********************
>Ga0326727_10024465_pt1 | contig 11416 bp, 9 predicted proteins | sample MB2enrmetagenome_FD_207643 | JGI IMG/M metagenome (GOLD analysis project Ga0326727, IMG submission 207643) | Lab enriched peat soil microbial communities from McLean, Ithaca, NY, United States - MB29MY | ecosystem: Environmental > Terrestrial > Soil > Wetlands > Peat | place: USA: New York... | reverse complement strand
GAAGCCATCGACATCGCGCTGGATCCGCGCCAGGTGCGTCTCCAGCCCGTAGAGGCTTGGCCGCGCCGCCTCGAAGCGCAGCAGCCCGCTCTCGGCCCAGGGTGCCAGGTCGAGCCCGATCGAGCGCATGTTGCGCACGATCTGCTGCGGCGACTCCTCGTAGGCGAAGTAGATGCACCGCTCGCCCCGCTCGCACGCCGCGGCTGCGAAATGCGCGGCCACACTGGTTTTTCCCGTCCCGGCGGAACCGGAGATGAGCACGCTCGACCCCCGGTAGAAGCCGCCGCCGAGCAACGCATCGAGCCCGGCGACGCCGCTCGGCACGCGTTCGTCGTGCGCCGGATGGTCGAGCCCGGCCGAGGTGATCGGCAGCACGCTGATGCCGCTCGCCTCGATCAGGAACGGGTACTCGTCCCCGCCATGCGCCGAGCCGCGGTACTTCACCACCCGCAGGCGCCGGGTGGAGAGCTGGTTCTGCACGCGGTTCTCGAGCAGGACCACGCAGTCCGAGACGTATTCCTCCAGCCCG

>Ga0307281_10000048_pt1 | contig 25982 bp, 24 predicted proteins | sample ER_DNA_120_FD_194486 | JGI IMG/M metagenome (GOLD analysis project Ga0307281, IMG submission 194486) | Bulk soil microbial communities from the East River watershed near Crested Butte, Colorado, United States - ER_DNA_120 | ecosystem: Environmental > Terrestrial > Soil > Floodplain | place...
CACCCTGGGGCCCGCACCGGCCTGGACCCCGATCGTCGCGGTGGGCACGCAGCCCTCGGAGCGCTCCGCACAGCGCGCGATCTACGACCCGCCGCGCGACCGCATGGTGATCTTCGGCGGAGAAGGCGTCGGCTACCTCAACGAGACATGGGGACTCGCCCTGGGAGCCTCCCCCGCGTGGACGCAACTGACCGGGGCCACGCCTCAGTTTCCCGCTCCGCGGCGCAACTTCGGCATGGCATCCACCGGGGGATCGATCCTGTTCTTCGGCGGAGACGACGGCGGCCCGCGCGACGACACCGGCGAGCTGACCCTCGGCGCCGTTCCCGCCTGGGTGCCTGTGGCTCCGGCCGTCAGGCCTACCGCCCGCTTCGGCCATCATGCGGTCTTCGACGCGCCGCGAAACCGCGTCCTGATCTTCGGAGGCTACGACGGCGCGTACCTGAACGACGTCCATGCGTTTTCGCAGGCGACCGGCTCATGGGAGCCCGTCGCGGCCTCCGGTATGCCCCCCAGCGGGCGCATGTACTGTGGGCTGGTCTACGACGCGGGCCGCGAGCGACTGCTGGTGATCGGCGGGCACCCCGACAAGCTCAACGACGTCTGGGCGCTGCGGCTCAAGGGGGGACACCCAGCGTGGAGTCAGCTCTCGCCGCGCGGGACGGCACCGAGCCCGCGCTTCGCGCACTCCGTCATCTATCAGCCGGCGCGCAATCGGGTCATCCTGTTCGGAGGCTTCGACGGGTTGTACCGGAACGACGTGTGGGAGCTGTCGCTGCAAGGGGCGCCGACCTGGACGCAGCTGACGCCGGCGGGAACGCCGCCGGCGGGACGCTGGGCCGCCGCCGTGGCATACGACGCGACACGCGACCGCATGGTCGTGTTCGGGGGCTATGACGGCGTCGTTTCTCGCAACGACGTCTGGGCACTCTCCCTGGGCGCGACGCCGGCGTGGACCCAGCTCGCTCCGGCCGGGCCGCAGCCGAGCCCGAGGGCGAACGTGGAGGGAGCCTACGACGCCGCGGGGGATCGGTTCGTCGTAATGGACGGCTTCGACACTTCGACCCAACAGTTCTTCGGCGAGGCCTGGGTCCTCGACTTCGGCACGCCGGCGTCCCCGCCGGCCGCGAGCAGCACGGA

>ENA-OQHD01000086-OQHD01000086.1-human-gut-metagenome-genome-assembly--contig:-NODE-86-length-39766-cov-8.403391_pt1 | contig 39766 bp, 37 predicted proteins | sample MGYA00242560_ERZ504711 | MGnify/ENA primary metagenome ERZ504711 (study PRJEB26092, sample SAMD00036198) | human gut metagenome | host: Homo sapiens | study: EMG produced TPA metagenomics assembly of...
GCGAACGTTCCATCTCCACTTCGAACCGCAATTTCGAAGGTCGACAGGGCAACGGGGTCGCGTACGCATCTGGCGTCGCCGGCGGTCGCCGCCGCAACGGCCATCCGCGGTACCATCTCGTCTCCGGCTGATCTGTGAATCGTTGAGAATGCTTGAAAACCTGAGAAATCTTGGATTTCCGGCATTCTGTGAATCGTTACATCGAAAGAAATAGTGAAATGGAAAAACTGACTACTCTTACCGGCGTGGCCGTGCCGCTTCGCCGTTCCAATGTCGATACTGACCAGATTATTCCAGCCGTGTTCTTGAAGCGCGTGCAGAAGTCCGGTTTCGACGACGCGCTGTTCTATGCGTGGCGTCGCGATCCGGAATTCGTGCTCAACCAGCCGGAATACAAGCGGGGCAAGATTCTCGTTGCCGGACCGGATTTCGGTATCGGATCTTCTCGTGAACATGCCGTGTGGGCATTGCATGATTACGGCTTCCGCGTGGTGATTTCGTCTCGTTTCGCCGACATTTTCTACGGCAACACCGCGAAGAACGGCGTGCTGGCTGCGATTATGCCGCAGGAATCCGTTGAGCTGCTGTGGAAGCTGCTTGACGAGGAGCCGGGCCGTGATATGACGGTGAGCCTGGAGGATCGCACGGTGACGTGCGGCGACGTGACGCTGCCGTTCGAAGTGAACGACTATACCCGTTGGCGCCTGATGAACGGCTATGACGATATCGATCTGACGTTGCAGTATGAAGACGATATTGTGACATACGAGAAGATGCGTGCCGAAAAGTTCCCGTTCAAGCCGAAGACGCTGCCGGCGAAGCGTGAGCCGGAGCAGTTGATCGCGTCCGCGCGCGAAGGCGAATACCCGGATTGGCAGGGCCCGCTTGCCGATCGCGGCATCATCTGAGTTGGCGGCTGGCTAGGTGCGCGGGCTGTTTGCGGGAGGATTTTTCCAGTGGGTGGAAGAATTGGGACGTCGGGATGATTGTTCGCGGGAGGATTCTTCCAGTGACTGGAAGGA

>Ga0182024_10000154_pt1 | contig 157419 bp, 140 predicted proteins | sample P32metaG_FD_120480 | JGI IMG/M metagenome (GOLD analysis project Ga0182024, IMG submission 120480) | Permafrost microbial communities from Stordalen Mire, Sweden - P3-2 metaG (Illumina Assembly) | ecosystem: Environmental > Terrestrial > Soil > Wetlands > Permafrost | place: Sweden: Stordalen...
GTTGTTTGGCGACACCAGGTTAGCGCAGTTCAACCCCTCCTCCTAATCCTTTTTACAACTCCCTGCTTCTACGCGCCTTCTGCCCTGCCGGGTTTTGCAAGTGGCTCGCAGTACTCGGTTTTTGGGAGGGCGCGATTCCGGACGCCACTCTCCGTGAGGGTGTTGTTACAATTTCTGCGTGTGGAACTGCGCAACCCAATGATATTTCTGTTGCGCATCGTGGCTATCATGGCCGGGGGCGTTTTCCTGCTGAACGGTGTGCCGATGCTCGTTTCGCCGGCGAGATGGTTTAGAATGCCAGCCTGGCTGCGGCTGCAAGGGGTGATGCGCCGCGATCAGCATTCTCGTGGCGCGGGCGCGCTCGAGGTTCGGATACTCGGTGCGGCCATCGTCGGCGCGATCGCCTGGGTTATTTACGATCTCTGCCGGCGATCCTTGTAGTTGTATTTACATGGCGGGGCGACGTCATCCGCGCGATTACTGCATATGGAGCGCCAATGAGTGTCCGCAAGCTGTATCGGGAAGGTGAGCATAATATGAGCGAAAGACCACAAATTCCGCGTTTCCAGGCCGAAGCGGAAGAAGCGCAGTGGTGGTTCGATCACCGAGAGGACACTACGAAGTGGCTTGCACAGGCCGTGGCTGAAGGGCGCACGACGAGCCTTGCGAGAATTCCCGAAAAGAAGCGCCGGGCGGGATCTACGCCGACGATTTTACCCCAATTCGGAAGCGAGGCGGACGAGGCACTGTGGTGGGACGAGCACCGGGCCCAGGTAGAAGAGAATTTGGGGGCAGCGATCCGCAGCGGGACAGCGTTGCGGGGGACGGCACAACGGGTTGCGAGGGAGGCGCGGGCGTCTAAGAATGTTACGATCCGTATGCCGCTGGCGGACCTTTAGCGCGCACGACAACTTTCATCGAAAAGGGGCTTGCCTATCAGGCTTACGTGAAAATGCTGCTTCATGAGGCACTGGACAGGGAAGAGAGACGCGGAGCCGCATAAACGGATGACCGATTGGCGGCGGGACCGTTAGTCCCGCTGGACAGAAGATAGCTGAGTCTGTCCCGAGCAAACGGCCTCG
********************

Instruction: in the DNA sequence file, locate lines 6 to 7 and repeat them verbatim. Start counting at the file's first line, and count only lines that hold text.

GCGAACGTTCCATCTCCACTTCGAACCGCAATTTCGAAGGTCGACAGGGCAACGGGGTCGCGTACGCATCTGGCGTCGCCGGCGGTCGCCGCCGCAACGGCCATCCGCGGTACCATCTCGTCTCCGGCTGATCTGTGAATCGTTGAGAATGCTTGAAAACCTGAGAAATCTTGGATTTCCGGCATTCTGTGAATCGTTACATCGAAAGAAATAGTGAAATGGAAAAACTGACTACTCTTACCGGCGTGGCCGTGCCGCTTCGCCGTTCCAATGTCGATACTGACCAGATTATTCCAGCCGTGTTCTTGAAGCGCGTGCAGAAGTCCGGTTTCGACGACGCGCTGTTCTATGCGTGGCGTCGCGATCCGGAATTCGTGCTCAACCAGCCGGAATACAAGCGGGGCAAGATTCTCGTTGCCGGACCGGATTTCGGTATCGGATCTTCTCGTGAACATGCCGTGTGGGCATTGCATGATTACGGCTTCCGCGTGGTGATTTCGTCTCGTTTCGCCGACATTTTCTACGGCAACACCGCGAAGAACGGCGTGCTGGCTGCGATTATGCCGCAGGAATCCGTTGAGCTGCTGTGGAAGCTGCTTGACGAGGAGCCGGGCCGTGATATGACGGTGAGCCTGGAGGATCGCACGGTGACGTGCGGCGACGTGACGCTGCCGTTCGAAGTGAACGACTATACCCGTTGGCGCCTGATGAACGGCTATGACGATATCGATCTGACGTTGCAGTATGAAGACGATATTGTGACATACGAGAAGATGCGTGCCGAAAAGTTCCCGTTCAAGCCGAAGACGCTGCCGGCGAAGCGTGAGCCGGAGCAGTTGATCGCGTCCGCGCGCGAAGGCGAATACCCGGATTGGCAGGGCCCGCTTGCCGATCGCGGCATCATCTGAGTTGGCGGCTGGCTAGGTGCGCGGGCTGTTTGCGGGAGGATTTTTCCAGTGGGTGGAAGAATTGGGACGTCGGGATGATTGTTCGCGGGAGGATTCTTCCAGTGACTGGAAGGA

>Ga0182024_10000154_pt1 | contig 157419 bp, 140 predicted proteins | sample P32metaG_FD_120480 | JGI IMG/M metagenome (GOLD analysis project Ga0182024, IMG submission 120480) | Permafrost microbial communities from Stordalen Mire, Sweden - P3-2 metaG (Illumina Assembly) | ecosystem: Environmental > Terrestrial > Soil > Wetlands > Permafrost | place: Sweden: Stordalen...